When one looks back on places I've explored like Calcott Hall, Vanity House, and the Milk Cottage, and other "time capsule" abandoned houses, it becomes eerily clear that this place was probably not that different from them, and that given a few more decades they'll be just like this. Probably less time for the Milk Cottage, to which obliteration can't really come fast enough. 

In the out buildings were even more previous posessions.

As you can tell, I love eerie natural light shots, but for this carriage I just had to put the flash on so that we could really see it. Look at this beauty! It's probably still in working order and could be worth quite a bit to someone if it was dusted off and maybe given a fresh coat of paint. But instead it sits in this little shack and gathers dust.

And those are the Nesscliffe ruins.

Also present in Nesscliffe, which I checked out that same day, is Kynastons Cave, which was made back in the days when people were more imaginative when it came to carving into sandstone, by Humphrey Kynaston, a famous Shropshire highwayman.

Humphrey Kynaston was initially outlawed in 1491 for his role in a murder in Little Stretton, became something of a Robin Hood, robbing rich folks traveling between Shrewsbury and Oswestry. He was pardoned in 1516, and died in 1534.

The interior of the cave is fairly bland, but what makes it stand out is the central pillar, which has the very, very faint engraving "HK 1564." Since Humphrey was dead long before then, nobody knows who actually carved this. Although the ghost of Humphrey is still said to be lingering around Nesscliffe, and still frequents the Three Pigeons pub, which retains a seat next to the fireplace that was carved into the wall by Humphrey himself.

But it's his horse, Beelzebub, who seems to be the real wonder of the story, capable of leaping the river severn when the authorities destroyed the bridge at Montford Bridge in an attempt to stop him escaping. But while tales like that are easily subject to evolve and exaggerate over the passing centuries, it is said as if it's no big deal that Beelzebub lived in the cave with Humphrey. Now this fact is just thrown out there as if it's the most mundane fact ever, but look at these stairs! I admire any horse that can make it up something so steep and narrow.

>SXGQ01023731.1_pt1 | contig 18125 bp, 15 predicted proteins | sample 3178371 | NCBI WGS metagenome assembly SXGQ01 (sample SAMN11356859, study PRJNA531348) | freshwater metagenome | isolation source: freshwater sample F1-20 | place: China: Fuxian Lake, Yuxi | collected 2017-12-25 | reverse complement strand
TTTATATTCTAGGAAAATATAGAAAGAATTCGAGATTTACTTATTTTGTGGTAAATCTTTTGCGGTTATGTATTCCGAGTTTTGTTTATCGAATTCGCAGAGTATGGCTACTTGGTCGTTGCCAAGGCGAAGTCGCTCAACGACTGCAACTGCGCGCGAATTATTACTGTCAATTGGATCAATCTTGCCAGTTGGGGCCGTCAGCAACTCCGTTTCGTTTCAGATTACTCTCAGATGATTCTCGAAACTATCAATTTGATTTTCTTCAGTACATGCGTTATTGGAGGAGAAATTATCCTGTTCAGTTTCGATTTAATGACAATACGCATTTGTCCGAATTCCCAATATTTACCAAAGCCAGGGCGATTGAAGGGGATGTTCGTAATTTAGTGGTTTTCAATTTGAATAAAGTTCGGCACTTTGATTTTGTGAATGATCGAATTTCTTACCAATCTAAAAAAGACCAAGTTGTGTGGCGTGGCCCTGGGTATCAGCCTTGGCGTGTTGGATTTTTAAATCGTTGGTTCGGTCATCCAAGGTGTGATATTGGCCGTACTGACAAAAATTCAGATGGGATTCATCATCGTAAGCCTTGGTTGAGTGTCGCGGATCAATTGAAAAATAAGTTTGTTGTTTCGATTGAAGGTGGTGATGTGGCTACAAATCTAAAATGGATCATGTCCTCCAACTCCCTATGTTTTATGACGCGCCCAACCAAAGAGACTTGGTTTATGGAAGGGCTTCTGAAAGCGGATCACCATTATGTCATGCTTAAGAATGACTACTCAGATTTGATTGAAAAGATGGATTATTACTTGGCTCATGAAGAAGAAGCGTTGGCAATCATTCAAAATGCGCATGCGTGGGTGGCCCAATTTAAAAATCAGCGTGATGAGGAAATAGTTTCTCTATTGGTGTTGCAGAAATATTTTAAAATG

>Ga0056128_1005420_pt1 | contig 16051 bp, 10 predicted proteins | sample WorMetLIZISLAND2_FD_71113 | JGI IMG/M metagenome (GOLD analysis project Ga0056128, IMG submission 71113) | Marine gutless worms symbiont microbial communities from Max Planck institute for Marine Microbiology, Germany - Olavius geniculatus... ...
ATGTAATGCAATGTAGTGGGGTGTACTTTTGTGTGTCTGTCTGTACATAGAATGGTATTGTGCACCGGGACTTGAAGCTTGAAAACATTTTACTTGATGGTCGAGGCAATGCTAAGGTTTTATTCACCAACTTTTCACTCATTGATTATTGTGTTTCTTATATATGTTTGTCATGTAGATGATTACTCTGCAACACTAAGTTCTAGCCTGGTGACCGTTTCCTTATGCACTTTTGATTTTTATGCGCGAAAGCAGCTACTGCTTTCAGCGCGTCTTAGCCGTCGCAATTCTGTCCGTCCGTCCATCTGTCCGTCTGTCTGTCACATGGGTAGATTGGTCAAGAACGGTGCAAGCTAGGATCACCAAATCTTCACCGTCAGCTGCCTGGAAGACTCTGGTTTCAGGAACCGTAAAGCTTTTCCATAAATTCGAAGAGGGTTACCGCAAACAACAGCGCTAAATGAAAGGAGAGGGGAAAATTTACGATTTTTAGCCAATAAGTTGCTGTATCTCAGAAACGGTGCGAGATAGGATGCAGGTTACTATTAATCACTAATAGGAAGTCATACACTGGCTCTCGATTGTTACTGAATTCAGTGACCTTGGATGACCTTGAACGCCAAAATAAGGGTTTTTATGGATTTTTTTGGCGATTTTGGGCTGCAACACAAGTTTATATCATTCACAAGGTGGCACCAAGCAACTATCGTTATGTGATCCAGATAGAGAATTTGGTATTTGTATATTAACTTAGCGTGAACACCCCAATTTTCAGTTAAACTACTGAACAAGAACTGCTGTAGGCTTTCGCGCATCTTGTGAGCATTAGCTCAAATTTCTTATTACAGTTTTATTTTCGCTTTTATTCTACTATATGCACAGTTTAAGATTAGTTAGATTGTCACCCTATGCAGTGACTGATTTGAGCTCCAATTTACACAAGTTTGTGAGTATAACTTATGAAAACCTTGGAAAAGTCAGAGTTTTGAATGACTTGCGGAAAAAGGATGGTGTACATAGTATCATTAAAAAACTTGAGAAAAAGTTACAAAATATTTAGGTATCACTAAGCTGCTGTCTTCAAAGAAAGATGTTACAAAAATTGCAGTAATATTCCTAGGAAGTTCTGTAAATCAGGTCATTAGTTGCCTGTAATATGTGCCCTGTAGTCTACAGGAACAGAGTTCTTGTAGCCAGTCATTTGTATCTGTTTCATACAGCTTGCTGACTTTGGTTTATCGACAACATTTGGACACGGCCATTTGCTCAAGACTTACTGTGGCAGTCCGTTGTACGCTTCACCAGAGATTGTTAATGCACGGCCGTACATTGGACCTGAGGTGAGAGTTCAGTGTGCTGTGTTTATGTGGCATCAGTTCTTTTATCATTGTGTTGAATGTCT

I also admire whoever climbed the wall and engraved that "T" there, too. That's quite impressive.

And that's Nesscliffe. It's a teeny village between Oswestry and Shrewsbury which would otherwise have been completely off my radar. The ruins are dangerous, sure. It's a few thunderstorms away from collapsing entirely. But it's also very photogenic, and when one takes into consideration that time capsule houses like Calcott Hall and Christmas Cottage will someday be like this, doesn't that just make it all the more appealing? I see these places as very much like complex sandcastles, in the sense that they are always temporary, some more so than others. The aspect of them that makes them temporary is a combination of nature reclaiming it and humans going and trashing the place, pillaging the posessions, and vandalizing. But humans are just part of nature too, and these ruins reflect our mortality by showing us the slow, steady decay that takes place once we're gone. I wish I could have explored these ruins when they were new, but I still like what I've got here.

My weeks annual leave had just started when I checked this place out. And no smiting from Charlie D was going to stop even more adventures.

If you have any information about the ruins in this article or any of the other places featured on Shrewsbury From Where You Are Not, please get in touch. Leave a comment, or reach me on Instagram, Twitter, or Facebook. In the meantime, I hope to have quite the backlog by the time this gets published. If there's any part of Shropshire thats secret, forgotten, or abandoned that I have no desire to see, it's only because I already have.


  1. I love Nescliffe and have been lost in those woods for hours but I never knew of that house. It's impressive especially the bath tub with the tree, I'm picturing a version of this (tho more tidier) in my own place.

    I've been in the cave before they blocked it off - sadly because of drunken locals and not so local.

    I don't know Mr blogger, maybe you lost your wallet for all of that smiting you did or maybe Charlie D was on the same bus or maybe just maybe you were meant to be at Nescliffe. :P

    1. Nesscliffe has a hell of a lot to see given its size. There's an abandoned house there too but I think thats a future blog post, since I can't find a way in.